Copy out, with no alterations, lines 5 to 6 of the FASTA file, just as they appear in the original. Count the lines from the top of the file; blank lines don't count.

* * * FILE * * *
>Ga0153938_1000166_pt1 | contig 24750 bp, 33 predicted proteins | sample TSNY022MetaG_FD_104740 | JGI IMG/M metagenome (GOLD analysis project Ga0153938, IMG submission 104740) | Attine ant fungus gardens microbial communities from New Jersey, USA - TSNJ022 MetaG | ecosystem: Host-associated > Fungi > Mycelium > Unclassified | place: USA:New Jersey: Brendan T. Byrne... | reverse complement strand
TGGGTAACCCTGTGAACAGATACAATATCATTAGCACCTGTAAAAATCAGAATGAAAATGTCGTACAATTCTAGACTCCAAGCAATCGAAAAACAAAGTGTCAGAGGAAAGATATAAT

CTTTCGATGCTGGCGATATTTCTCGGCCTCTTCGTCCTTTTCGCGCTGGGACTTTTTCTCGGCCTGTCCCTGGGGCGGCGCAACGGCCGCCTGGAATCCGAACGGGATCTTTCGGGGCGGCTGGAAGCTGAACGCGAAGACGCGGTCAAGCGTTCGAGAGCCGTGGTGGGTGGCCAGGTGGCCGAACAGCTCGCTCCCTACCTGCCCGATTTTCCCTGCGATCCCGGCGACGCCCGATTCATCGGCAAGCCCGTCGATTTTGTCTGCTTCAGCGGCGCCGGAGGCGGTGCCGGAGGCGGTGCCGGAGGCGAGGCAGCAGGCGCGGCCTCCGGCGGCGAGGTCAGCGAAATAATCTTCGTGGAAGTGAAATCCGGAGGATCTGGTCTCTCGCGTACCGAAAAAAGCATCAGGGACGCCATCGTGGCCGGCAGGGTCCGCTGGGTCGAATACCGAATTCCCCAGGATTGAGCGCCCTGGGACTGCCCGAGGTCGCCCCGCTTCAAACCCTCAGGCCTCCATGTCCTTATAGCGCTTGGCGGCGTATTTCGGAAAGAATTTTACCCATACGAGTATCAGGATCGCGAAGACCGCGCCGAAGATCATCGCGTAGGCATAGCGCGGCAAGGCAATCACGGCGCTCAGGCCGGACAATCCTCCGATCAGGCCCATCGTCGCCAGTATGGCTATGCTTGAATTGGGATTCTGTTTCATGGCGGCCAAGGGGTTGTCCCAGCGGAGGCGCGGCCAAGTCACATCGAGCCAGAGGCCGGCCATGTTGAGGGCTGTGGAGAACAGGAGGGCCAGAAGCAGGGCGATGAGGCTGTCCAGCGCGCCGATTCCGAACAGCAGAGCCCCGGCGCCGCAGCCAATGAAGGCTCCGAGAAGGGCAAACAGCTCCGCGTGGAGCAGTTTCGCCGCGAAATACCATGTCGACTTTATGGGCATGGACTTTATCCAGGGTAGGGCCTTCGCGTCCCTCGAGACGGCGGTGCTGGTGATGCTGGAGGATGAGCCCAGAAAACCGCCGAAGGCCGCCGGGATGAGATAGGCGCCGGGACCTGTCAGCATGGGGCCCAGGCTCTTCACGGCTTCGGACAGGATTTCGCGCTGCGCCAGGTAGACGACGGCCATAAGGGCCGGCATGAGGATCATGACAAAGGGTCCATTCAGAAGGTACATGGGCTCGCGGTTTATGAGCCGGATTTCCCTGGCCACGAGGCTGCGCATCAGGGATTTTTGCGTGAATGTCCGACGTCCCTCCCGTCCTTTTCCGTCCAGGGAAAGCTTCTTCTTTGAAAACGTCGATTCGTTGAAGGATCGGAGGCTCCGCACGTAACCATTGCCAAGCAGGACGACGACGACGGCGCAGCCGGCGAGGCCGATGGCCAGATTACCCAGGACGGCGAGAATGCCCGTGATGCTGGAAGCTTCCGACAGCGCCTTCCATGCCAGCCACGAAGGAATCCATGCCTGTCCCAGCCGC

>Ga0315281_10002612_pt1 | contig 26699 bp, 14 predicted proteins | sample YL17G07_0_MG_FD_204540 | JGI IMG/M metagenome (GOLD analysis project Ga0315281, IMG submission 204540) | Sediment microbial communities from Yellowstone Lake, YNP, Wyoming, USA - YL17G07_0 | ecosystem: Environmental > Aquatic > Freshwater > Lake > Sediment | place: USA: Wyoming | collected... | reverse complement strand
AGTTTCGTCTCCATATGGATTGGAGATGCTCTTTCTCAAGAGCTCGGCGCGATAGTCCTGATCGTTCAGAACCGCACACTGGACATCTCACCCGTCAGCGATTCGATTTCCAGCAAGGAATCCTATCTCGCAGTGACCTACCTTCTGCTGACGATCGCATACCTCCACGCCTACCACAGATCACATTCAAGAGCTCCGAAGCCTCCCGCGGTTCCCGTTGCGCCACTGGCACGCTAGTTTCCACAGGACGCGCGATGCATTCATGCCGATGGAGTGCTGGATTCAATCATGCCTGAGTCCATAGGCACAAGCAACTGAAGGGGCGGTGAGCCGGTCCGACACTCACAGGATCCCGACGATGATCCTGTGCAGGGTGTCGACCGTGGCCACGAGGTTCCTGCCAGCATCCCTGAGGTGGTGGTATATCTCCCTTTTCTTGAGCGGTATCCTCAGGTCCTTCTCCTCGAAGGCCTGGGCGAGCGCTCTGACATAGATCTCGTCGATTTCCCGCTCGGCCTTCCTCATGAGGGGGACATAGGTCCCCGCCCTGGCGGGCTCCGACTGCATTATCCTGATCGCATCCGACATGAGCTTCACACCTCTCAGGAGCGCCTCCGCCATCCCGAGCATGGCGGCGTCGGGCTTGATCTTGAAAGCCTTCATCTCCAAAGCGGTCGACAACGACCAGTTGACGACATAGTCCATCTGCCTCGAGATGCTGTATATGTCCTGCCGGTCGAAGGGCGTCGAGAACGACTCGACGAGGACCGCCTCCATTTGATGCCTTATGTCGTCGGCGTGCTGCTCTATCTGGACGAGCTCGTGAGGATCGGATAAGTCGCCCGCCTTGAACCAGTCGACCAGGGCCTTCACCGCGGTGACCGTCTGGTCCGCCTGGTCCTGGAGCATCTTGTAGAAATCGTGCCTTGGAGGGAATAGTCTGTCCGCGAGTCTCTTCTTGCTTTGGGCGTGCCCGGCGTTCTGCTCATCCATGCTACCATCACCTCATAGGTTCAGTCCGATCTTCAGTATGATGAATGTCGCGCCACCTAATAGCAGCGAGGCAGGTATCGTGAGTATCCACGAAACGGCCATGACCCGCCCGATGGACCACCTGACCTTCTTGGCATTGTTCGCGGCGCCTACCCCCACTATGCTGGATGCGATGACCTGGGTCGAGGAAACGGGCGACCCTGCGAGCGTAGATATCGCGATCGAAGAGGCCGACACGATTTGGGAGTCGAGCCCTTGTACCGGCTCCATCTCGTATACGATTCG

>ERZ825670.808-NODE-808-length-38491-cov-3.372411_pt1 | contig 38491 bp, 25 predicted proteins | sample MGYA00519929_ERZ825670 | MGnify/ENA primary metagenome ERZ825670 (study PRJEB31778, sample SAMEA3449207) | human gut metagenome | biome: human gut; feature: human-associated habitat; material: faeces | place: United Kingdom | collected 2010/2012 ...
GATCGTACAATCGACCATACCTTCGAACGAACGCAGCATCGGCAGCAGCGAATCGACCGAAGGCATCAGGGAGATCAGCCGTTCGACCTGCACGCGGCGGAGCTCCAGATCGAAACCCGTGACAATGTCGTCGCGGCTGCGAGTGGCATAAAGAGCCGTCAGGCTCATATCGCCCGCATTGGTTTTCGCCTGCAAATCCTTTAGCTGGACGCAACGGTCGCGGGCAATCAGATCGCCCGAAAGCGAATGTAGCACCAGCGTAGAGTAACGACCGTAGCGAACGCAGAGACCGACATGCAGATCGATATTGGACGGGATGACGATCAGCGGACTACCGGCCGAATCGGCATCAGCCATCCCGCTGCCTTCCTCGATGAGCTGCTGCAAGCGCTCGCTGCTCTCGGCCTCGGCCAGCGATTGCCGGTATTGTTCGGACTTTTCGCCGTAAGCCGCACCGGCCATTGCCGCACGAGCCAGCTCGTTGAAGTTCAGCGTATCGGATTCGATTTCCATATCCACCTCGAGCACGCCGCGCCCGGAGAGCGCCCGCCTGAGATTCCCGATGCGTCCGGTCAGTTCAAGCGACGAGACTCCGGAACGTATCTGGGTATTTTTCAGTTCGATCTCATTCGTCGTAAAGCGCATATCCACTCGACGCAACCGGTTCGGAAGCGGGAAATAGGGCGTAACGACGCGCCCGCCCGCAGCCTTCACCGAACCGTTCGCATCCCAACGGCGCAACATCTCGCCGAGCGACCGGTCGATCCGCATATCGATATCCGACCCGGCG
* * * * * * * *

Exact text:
AGTTTCGTCTCCATATGGATTGGAGATGCTCTTTCTCAAGAGCTCGGCGCGATAGTCCTGATCGTTCAGAACCGCACACTGGACATCTCACCCGTCAGCGATTCGATTTCCAGCAAGGAATCCTATCTCGCAGTGACCTACCTTCTGCTGACGATCGCATACCTCCACGCCTACCACAGATCACATTCAAGAGCTCCGAAGCCTCCCGCGGTTCCCGTTGCGCCACTGGCACGCTAGTTTCCACAGGACGCGCGATGCATTCATGCCGATGGAGTGCTGGATTCAATCATGCCTGAGTCCATAGGCACAAGCAACTGAAGGGGCGGTGAGCCGGTCCGACACTCACAGGATCCCGACGATGATCCTGTGCAGGGTGTCGACCGTGGCCACGAGGTTCCTGCCAGCATCCCTGAGGTGGTGGTATATCTCCCTTTTCTTGAGCGGTATCCTCAGGTCCTTCTCCTCGAAGGCCTGGGCGAGCGCTCTGACATAGATCTCGTCGATTTCCCGCTCGGCCTTCCTCATGAGGGGGACATAGGTCCCCGCCCTGGCGGGCTCCGACTGCATTATCCTGATCGCATCCGACATGAGCTTCACACCTCTCAGGAGCGCCTCCGCCATCCCGAGCATGGCGGCGTCGGGCTTGATCTTGAAAGCCTTCATCTCCAAAGCGGTCGACAACGACCAGTTGACGACATAGTCCATCTGCCTCGAGATGCTGTATATGTCCTGCCGGTCGAAGGGCGTCGAGAACGACTCGACGAGGACCGCCTCCATTTGATGCCTTATGTCGTCGGCGTGCTGCTCTATCTGGACGAGCTCGTGAGGATCGGATAAGTCGCCCGCCTTGAACCAGTCGACCAGGGCCTTCACCGCGGTGACCGTCTGGTCCGCCTGGTCCTGGAGCATCTTGTAGAAATCGTGCCTTGGAGGGAATAGTCTGTCCGCGAGTCTCTTCTTGCTTTGGGCGTGCCCGGCGTTCTGCTCATCCATGCTACCATCACCTCATAGGTTCAGTCCGATCTTCAGTATGATGAATGTCGCGCCACCTAATAGCAGCGAGGCAGGTATCGTGAGTATCCACGAAACGGCCATGACCCGCCCGATGGACCACCTGACCTTCTTGGCATTGTTCGCGGCGCCTACCCCCACTATGCTGGATGCGATGACCTGGGTCGAGGAAACGGGCGACCCTGCGAGCGTAGATATCGCGATCGAAGAGGCCGACACGATTTGGGAGTCGAGCCCTTGTACCGGCTCCATCTCGTATACGATTCG

>ERZ825670.808-NODE-808-length-38491-cov-3.372411_pt1 | contig 38491 bp, 25 predicted proteins | sample MGYA00519929_ERZ825670 | MGnify/ENA primary metagenome ERZ825670 (study PRJEB31778, sample SAMEA3449207) | human gut metagenome | biome: human gut; feature: human-associated habitat; material: faeces | place: United Kingdom | collected 2010/2012 ...